Dashboard, infotainment, sat-nav and passenger space

There’s a sense of understatement to the Audi RS3’s interior that seems odd at first, but it begins to make sense when you consider the car as Quattro GmbH clearly does: not so much as the maddest, wildest, hottest of hot hatchbacks on the block but rather as a feeder car for the rest of Audi’s RS performance range.

This is an Audi, after all, and the garish extravagance of volume brands in performance mode, or even of a Focus RS's or Mercedes-AMG A45’s cabin, wouldn’t do. So some may find the RS3’s interior a bit monotone – soulless, even. But this cabin is as immaculately finished as it is pleasingly practical and there really aren’t many other charges you could level at it.

This cabin is as immaculately finished as it is pleasingly practical and there really aren’t many other charges you could level at it

You have to look harder than expected for the extra-special go-faster fitments, which would suggest that Audi could have afforded to be a little bit bolder and freer with them. The flat-bottomed steering wheel is leather-Alcantara, for example, and just tactile enough to excite the fingertips but absolutely no more so.

The instruments look pretty stock, until you investigate them closely enough to see the boost gauge inset into the rev counter (handy for timing your launch control starts) and find the lap timer incorporated into the drive computer.

The car’s wide-shouldered nappa leather sports seats come with RS embossing, as well as excellent all-round support. Our test car’s were the optional Super Sports seats with diamond stitching. Carbonfibre-shelled RS buckets, saving 7kg per side compared with the standard ones, are another option and would doubtless add more performance flavour.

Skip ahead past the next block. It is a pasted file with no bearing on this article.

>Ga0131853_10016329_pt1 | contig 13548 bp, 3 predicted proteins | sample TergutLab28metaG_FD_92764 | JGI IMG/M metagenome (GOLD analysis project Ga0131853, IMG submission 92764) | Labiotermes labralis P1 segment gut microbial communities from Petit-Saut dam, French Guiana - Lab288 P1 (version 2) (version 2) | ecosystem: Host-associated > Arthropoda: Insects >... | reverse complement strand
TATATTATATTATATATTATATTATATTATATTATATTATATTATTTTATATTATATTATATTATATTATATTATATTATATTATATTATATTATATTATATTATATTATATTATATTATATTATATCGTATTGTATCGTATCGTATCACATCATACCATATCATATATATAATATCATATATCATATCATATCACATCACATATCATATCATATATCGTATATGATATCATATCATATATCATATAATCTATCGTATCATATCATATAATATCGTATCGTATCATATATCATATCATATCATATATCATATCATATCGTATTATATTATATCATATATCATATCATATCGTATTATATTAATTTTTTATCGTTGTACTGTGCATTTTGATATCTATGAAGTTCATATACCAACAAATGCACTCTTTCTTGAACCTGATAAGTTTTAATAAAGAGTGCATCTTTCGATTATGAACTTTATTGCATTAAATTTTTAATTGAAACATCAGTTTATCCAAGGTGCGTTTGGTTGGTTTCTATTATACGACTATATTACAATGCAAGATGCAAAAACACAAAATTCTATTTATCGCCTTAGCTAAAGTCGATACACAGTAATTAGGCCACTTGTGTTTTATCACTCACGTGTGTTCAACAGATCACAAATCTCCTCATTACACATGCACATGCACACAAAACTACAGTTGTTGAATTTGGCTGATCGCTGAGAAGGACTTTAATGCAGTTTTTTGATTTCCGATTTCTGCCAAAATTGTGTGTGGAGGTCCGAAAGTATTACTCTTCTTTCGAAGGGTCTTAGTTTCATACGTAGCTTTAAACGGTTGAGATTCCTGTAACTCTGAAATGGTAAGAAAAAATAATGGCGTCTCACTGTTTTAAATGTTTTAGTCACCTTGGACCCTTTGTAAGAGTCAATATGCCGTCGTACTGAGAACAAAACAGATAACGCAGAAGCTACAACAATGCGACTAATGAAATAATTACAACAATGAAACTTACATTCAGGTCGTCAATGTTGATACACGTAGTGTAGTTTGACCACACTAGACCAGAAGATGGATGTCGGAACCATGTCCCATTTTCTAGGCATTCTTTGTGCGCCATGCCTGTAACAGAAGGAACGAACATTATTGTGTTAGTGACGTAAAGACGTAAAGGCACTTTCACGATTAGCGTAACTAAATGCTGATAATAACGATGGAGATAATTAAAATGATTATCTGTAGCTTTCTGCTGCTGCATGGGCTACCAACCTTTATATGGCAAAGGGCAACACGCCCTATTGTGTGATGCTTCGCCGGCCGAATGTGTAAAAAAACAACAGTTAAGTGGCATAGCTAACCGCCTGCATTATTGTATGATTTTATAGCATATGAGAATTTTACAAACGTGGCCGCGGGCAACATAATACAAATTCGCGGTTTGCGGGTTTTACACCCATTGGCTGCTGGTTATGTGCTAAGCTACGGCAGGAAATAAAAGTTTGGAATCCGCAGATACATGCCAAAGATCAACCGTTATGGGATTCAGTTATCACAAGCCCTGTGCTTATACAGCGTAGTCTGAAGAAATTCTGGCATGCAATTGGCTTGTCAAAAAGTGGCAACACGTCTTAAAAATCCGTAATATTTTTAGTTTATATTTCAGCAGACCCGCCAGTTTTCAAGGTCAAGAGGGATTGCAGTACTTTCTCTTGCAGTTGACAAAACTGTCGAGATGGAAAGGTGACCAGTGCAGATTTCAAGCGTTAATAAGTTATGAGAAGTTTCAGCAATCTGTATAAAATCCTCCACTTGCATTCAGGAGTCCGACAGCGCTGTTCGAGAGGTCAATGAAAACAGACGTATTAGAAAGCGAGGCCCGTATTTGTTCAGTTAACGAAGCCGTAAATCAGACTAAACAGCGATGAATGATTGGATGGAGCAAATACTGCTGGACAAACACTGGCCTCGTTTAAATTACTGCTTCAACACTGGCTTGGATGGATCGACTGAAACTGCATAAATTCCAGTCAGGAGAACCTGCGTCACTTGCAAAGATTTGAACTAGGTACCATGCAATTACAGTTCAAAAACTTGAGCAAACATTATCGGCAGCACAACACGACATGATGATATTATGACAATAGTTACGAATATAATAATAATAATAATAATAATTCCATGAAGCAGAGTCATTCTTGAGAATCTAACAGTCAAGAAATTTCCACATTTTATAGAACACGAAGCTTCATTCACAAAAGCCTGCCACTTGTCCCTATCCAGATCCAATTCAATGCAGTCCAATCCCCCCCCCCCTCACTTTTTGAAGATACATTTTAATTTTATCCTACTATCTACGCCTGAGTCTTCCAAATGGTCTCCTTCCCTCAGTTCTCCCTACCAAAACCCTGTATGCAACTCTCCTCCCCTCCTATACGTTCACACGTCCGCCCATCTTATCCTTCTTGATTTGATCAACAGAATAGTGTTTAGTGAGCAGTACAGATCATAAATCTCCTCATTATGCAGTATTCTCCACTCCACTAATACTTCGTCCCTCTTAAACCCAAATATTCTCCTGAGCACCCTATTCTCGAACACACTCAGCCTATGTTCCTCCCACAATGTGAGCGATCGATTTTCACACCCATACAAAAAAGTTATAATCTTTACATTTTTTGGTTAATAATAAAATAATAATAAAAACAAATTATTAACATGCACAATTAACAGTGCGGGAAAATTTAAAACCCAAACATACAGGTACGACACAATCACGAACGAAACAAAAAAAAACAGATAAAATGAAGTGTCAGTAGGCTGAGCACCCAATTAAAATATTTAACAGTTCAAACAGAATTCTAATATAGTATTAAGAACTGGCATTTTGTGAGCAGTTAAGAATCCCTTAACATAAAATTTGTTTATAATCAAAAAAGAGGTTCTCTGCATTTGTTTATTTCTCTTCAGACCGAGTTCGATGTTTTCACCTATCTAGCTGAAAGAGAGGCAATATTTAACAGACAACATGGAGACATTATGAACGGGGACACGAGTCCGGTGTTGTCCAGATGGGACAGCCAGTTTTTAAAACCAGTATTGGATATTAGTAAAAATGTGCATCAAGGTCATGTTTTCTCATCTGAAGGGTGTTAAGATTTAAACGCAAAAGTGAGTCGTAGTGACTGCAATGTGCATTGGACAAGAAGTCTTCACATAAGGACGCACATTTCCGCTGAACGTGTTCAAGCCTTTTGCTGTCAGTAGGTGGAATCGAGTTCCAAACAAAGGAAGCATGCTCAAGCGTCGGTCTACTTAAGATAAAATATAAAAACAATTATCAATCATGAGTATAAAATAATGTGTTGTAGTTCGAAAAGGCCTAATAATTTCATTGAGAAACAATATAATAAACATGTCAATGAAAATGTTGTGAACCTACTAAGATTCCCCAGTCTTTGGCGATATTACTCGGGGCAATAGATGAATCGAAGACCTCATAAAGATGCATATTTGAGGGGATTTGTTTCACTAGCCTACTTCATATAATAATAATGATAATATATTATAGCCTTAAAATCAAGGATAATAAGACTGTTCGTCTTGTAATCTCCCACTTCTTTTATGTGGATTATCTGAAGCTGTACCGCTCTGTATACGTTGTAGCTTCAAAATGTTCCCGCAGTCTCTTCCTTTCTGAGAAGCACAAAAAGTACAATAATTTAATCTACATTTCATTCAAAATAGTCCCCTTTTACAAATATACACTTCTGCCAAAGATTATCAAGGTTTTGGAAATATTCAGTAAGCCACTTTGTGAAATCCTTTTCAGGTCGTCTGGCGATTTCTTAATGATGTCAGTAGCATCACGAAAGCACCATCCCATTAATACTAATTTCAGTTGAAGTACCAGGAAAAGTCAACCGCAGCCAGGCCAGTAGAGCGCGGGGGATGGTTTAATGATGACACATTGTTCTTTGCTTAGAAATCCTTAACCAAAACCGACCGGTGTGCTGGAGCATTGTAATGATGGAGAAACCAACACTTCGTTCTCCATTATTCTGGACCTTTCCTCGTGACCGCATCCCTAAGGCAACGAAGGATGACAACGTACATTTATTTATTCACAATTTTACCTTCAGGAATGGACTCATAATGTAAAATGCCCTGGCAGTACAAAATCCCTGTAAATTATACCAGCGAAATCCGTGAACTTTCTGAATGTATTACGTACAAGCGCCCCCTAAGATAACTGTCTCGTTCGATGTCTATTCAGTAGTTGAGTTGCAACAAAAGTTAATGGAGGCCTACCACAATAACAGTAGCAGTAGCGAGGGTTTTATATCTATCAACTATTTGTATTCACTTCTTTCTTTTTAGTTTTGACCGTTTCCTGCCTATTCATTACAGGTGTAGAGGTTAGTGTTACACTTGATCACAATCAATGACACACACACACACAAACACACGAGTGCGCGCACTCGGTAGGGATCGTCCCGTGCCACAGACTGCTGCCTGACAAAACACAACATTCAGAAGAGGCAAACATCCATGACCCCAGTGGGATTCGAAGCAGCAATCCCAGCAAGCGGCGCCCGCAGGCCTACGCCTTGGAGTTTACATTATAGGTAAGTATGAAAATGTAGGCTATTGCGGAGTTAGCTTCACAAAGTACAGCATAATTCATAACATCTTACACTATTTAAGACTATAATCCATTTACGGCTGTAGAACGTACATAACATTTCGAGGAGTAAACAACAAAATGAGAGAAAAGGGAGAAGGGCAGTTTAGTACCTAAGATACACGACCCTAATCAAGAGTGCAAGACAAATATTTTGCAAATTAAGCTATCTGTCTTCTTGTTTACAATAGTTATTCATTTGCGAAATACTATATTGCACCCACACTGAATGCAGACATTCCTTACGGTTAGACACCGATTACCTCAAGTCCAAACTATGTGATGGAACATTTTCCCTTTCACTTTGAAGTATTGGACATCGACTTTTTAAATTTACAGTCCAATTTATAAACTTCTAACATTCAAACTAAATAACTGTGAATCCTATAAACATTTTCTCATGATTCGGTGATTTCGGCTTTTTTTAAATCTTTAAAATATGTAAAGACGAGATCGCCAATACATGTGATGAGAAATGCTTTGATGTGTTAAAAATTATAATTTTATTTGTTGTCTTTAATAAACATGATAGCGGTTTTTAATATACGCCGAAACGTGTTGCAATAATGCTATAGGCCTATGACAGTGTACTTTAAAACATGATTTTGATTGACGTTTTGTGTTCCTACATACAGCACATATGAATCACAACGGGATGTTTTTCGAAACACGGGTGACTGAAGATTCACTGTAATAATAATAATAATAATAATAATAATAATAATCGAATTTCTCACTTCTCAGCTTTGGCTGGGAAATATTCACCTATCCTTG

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Likewise, there’s an interior design package that adds red accents to the driver’s knee pad, air vents, floot mats and seatbelts.

You shouldn’t need to dress up your £40k mega-hatch with so many options in order to give its interior a genuine sense of the dramatic, of course. But many will.

And whether you do or not, you’ll have car with five doors, decent cabin space and a good-sized boot – one that, judged against its closest rivals, provides the same distinguishing usability that Audi RS models have traded on for decades.

As for the standard equipment bequeathed onto the RS3, it received 19in alloy wheels, an aggressive Audi Sport designed bodykit, all-weather LED headlights, parking sensors and automatic lights and wipers giving visual allure alongside added convenience. Inside there is Audi's excellent MMI infotainment system, with a retractable 7.0in display, DAB radio, USB connectivity, Bluetooth and sat nav, as well as dual-zone climate control and heated front seats thrown in for good measure.